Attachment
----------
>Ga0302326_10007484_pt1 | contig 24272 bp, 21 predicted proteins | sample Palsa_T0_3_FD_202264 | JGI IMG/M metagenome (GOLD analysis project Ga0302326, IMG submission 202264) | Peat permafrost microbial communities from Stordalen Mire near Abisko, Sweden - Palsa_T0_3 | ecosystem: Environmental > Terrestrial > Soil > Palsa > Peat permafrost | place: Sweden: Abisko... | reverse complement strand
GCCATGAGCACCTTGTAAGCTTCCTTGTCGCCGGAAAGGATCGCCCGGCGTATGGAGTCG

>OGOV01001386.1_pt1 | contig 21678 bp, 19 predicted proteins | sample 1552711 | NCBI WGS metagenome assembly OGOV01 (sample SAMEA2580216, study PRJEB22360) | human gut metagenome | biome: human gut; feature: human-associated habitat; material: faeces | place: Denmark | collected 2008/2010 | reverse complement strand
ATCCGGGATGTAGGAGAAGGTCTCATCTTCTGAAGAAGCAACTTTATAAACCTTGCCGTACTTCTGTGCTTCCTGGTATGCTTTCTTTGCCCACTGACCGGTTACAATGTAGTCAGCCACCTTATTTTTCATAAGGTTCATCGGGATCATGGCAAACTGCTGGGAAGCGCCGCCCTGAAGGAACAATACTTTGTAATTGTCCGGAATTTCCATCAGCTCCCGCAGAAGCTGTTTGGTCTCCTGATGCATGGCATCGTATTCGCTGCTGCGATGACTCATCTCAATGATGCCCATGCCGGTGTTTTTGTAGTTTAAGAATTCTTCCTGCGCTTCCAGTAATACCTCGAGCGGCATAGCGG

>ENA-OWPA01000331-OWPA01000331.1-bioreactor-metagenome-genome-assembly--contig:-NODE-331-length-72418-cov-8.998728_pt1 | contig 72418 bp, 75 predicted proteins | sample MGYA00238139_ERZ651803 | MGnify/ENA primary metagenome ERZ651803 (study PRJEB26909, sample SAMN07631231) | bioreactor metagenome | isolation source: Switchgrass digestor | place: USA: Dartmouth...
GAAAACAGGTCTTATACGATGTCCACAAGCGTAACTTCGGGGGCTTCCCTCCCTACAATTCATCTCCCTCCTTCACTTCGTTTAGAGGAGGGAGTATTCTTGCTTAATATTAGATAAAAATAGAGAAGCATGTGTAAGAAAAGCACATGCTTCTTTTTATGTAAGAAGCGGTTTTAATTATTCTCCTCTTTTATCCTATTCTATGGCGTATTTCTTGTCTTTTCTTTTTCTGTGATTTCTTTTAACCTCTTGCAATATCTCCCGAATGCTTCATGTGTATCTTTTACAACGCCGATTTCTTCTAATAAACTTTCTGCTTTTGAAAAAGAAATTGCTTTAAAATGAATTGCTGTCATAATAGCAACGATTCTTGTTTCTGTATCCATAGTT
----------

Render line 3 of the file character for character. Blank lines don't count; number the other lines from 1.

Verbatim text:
>OGOV01001386.1_pt1 | contig 21678 bp, 19 predicted proteins | sample 1552711 | NCBI WGS metagenome assembly OGOV01 (sample SAMEA2580216, study PRJEB22360) | human gut metagenome | biome: human gut; feature: human-associated habitat; material: faeces | place: Denmark | collected 2008/2010 | reverse complement strand